The choice of phenobarbitol maintainance is a tough and personal one. About 4 years ago, my vet and I discussed it to treat Maureen. We decided that the costs were greater than the benefits for the following reasons. Phenobarbitol can cause progressive liver damage, although due to lack of a gigantic chin study these effects are not entirely known. Depending on how the medicine is adminstered, the chin will have to be caged alone (We were going to put it in her water). Maureen did not exhibit symptoms often (less than once every six months) and only has had two prolonger seizure episodes which required emergency medical treatment in her entire life. Since the emergeny treatment is phenobarbitol or a similar drug, we decided to treat her only in the event of a prolonged episode.
But the upside is that phenobarbitol should prevent most future seizure episodes. I have heard of people using it as maintainance therapy for dogs for years.
Since her blood work is fine, she probably had idiopathic epilepsy (epilepsy with no apparent cause). Unfortunately, this is the hardest to understand and treat, because know one knows why it happens. It may be heritable. The other problem is I have only known of a couple of chins to have been diagnosed with it.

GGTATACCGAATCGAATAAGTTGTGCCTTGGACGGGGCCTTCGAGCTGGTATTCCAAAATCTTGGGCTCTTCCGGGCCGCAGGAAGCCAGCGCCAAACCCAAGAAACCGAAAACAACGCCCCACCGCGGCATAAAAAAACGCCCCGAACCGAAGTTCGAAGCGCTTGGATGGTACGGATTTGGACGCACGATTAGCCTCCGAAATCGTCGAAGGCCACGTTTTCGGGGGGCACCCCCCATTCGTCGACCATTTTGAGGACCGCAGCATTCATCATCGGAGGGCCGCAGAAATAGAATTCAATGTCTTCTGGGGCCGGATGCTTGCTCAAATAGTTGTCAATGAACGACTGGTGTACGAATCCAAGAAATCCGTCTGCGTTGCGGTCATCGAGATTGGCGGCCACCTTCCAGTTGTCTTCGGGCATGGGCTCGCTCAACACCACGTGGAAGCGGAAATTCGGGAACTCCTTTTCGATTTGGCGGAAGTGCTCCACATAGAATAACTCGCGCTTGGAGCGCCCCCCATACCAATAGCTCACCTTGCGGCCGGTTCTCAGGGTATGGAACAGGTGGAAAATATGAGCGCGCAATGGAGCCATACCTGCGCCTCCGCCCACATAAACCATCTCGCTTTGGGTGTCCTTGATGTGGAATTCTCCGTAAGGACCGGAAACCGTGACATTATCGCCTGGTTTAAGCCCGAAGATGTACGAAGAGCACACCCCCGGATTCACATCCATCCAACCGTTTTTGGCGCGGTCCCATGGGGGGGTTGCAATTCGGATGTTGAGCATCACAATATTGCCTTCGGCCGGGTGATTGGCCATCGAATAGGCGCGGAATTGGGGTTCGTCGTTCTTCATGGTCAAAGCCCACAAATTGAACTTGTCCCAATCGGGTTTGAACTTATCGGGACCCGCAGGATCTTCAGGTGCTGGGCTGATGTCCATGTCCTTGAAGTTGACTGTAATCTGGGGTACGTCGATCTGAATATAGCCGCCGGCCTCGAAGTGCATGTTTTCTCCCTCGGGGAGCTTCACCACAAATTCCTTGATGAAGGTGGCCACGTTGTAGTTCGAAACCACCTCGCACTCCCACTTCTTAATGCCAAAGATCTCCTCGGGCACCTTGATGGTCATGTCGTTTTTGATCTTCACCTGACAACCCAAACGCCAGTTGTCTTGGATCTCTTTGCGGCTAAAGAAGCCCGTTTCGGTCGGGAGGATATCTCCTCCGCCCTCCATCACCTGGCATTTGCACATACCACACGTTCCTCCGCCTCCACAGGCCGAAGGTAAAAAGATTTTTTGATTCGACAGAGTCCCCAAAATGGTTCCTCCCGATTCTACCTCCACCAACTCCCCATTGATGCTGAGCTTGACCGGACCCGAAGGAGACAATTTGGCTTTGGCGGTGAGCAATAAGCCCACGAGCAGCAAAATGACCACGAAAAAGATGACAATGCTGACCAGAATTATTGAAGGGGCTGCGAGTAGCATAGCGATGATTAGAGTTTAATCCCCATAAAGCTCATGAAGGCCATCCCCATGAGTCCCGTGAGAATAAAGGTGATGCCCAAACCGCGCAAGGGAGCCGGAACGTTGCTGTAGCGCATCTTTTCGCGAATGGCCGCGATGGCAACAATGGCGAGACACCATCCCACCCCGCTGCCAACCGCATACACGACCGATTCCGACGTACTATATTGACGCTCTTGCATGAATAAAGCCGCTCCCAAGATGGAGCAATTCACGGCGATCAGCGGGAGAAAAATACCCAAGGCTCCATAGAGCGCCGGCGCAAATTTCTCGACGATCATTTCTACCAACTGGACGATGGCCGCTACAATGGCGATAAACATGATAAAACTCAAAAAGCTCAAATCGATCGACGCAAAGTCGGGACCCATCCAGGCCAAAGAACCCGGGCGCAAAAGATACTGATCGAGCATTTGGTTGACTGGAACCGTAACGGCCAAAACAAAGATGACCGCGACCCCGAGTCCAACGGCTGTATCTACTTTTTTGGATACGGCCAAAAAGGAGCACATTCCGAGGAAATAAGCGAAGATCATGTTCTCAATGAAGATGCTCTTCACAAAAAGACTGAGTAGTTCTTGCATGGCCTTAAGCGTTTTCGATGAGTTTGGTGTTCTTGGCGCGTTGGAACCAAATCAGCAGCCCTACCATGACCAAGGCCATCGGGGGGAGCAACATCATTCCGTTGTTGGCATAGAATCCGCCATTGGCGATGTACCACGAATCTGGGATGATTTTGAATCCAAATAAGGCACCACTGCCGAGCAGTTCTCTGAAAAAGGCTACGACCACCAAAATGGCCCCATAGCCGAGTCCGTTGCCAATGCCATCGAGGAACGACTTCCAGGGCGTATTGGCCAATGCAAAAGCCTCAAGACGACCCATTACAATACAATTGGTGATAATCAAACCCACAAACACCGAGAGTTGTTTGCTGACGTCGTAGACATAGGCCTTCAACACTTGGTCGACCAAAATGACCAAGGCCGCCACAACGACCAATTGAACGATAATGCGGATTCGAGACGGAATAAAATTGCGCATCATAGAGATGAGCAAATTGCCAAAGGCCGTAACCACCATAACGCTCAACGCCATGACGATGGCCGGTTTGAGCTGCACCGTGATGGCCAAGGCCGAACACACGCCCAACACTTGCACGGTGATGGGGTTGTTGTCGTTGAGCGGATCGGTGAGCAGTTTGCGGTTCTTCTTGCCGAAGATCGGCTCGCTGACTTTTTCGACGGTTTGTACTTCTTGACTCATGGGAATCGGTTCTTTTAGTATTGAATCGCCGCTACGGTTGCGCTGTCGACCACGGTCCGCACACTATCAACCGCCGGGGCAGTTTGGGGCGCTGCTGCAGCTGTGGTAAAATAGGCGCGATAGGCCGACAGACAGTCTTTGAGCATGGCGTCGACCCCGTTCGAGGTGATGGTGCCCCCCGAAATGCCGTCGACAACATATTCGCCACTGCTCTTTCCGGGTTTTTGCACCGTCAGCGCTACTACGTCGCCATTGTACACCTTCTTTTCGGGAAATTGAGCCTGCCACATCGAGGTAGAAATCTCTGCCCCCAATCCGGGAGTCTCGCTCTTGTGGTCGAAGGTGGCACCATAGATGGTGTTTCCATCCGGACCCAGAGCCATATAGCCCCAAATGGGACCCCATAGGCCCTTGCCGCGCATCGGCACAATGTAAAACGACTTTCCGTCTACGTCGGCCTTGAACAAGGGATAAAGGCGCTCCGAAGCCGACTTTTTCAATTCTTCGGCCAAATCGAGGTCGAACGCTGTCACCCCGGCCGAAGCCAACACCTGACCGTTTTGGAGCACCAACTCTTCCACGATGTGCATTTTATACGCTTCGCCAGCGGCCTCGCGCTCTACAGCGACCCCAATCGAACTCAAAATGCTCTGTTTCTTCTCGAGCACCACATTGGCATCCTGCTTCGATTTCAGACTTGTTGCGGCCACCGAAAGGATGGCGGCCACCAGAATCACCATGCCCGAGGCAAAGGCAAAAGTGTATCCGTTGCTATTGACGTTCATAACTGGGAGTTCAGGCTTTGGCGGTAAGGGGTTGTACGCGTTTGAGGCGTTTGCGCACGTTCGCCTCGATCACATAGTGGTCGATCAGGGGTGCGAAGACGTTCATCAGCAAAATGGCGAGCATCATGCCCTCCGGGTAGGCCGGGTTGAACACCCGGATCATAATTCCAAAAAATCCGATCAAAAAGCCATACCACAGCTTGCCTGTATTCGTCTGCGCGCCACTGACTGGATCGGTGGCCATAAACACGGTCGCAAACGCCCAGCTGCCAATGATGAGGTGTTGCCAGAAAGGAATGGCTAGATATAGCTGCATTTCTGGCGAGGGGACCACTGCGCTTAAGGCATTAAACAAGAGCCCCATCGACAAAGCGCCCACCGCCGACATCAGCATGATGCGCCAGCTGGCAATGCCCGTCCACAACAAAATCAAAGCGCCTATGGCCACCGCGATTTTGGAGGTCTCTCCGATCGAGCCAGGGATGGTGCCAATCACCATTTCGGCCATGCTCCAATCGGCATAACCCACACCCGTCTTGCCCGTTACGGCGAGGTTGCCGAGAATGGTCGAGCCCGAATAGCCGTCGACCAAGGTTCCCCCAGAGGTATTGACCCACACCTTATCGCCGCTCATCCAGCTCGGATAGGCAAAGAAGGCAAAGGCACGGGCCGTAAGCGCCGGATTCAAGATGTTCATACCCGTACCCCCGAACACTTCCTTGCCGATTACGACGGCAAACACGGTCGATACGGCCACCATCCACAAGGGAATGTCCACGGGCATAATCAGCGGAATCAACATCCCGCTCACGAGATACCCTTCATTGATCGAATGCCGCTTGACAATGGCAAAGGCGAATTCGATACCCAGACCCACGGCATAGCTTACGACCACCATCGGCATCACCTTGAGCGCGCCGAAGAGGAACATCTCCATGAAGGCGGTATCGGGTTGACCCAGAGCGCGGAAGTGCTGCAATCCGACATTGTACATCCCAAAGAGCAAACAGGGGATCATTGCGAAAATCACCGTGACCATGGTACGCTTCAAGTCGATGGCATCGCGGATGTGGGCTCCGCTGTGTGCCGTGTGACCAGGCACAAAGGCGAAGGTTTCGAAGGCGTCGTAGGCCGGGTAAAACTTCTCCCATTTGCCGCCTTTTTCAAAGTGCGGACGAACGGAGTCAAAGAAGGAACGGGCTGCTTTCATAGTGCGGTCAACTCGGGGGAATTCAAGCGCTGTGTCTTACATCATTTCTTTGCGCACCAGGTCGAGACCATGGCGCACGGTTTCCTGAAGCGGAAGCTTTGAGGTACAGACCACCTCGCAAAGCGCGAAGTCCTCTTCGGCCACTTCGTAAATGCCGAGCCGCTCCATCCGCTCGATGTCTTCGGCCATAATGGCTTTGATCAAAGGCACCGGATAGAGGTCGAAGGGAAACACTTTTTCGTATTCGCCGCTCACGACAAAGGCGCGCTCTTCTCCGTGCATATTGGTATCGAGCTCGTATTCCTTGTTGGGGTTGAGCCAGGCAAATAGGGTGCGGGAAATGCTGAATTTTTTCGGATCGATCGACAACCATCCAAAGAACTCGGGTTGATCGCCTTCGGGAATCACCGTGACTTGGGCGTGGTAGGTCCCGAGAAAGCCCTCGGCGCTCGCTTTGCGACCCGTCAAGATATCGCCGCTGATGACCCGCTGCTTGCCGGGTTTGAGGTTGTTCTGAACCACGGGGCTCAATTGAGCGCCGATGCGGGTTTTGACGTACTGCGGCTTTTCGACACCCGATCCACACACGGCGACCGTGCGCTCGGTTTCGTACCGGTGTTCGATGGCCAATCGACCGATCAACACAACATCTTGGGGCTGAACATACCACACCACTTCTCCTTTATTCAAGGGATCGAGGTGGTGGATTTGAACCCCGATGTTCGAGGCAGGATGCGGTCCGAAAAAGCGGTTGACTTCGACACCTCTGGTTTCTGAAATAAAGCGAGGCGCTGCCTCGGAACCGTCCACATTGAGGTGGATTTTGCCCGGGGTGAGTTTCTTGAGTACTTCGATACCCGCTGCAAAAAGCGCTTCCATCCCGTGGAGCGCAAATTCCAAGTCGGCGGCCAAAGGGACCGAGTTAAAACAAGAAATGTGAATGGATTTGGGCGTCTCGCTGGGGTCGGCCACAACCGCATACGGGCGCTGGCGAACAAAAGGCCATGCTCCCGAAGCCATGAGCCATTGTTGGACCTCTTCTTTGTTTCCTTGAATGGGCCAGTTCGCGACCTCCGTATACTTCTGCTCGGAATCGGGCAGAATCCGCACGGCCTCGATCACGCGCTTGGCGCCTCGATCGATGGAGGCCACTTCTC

If you'd like to compare notes or talk, email me for my phone number. Also, (even though I should know this already) is Noel a black velvet, white, or mosaic? Where did you get her? It is possible that she is related to Maureen. Maureen's breeder went out of business before her diagnoses, and therefore never knew to stop breeding her parents. Since it is so rare, it is probable that none of Noels siblings have ever shown symptoms. Also, it may not be hereditary in her case at all (epilepsy can also result from head trauma).
Good luck and feel free to contact me.
Back in NC again! (Army wife and proud!)
Chinnies: Maureen, Max, and Muad'Dib
Cats: Daphne (who says, I only play with mousie toys with a string tail and a bell.)
And introducing: Tasselhof and Kittira (Hubbie's childhood cats, who are 10 and 9 repectively)